Friday, May 06, 2011

Mad dogs and Englishmen

As well as going out in the noonday sun (to buy a vaguely repulsive sandwich from Marks & Spencer) I went to the noonday gun, for the first time in my life. I guess paying homage to Noel Coward is either something you do as soon as you arrive in Hong Kong, or else you put it off for three years.

To get to the noonday gun, you go through the underground car park of the Excelsior Hotel. This looks about as shady as it sounds: you wander down the backside of the hotel, past a 'monk' busily begging for change (although it's not a busy thoroughfare, so he can't have the fierce business acumen of the 'monks' in Central). A door is ajar next to a creamy perspex sign for the Noonday Gun! and when you go through that, down some steps and along a corridor, you emerge into ... a car park.

Steeling yourself, you follow some more haphazard signs until you're walking through a tunnel filled with enormous green pipes and the smell of the sea, and then just when you worry that you're in a leftover Doctor Who set from the Seventies, it's up another set of stairs to the waterside.

At this point I should go on about the historic wonder of the gun, and what a great tradition it is to fire it each day, but I arrived at 6:15 in the evening, by which point the gun is fenced off, locked up and sheltered under a tightly wrapped tarpaulin, which may serve as a metaphor for any British expats living in Hong Kong, or just shows there's a time and a place for things, and sometimes that requires giving up your lunch hour for the greater good.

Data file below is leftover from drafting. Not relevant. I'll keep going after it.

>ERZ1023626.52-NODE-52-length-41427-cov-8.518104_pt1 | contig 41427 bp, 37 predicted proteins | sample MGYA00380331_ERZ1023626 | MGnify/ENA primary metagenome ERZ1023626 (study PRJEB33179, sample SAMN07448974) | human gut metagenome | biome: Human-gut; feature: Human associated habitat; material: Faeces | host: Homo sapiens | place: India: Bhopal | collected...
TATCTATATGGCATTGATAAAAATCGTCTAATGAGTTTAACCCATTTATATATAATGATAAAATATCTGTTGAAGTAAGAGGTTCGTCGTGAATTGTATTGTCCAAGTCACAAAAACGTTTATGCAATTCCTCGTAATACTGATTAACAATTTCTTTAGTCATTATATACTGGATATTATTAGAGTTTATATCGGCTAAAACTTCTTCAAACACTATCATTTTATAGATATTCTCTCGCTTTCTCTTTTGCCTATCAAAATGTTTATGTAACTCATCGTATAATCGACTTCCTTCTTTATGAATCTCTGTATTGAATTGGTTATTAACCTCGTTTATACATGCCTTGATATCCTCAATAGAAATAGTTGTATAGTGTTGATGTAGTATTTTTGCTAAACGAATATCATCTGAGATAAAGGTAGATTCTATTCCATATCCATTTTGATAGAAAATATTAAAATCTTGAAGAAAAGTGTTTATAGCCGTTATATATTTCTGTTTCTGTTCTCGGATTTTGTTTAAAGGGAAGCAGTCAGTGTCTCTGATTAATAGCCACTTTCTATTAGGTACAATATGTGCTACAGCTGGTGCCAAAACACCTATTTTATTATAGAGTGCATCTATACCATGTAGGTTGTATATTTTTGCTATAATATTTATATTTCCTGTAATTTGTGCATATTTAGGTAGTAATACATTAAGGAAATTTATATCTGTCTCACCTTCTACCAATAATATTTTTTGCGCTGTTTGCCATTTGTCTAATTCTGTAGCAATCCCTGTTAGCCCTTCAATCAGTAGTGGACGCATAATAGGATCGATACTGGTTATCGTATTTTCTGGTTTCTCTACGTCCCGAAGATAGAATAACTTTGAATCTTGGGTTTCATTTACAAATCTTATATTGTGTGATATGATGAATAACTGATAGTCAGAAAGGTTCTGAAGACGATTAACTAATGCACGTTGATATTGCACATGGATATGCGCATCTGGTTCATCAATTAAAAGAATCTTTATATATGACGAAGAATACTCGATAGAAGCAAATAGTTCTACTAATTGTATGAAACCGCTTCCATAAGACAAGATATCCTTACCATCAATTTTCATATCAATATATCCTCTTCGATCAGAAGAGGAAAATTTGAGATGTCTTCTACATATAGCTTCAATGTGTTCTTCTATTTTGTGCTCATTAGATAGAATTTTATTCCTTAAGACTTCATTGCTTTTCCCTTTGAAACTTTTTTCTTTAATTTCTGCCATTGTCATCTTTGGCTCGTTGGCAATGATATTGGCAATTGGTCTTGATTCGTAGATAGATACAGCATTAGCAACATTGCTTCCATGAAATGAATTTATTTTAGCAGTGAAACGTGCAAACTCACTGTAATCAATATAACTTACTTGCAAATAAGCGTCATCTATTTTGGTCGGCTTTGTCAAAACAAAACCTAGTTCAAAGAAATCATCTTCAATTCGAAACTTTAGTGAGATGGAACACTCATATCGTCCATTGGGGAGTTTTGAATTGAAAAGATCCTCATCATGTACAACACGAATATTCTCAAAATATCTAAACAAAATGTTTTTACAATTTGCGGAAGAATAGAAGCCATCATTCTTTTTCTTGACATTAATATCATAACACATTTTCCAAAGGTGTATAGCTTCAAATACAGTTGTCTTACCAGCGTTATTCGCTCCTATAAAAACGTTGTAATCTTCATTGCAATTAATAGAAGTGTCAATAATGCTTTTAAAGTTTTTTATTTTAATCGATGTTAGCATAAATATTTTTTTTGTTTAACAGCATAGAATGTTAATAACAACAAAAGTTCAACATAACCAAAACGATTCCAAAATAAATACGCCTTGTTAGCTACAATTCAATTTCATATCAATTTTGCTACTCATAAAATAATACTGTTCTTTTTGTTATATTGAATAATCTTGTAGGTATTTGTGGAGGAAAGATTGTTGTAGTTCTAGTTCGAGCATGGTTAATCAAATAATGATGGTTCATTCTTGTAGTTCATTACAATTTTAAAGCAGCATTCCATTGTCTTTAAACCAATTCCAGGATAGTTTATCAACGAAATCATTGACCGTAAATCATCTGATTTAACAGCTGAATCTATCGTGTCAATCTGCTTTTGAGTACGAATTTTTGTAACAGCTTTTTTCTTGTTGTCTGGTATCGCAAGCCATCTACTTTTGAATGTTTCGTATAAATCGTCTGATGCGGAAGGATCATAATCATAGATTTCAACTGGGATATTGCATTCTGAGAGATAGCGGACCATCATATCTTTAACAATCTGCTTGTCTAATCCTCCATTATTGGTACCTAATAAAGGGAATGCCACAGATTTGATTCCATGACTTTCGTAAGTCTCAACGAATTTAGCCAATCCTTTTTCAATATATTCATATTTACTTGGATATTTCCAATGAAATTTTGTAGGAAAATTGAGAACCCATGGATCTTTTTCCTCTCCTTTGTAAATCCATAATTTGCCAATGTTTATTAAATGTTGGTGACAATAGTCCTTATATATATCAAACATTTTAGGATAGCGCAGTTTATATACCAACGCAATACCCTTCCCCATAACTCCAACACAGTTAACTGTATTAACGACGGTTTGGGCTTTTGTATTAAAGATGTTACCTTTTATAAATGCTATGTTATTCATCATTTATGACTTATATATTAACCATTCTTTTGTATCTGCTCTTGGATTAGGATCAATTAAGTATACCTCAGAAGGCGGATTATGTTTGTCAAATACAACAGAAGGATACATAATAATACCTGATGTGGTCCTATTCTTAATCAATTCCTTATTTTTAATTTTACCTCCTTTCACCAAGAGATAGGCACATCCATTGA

Having spent my lunch hour eating a hummus sandwich and four (four?! It's not even Easter any more) hot cross buns, that wasn't me, although I'm now filled with excitement, considering planning a kung fu epic filmed solely in the tunnel under Gloucester Road, and featuring only actors who don't mind the smell of seaweed. You may scoff, but they all laughed at Christopher Columbus.

And he's dead.

Ok, bad example. But going to see the noonday gun from Central will cost you the princely sum of four dollars and fifty cents, and the same to get back (that's all MTR fees, the gun itself is free) so it's 4.5 times as expensive as the Great Tram Ride from Sunday. But I don't think Mr Coward ever composed a song about the tram...


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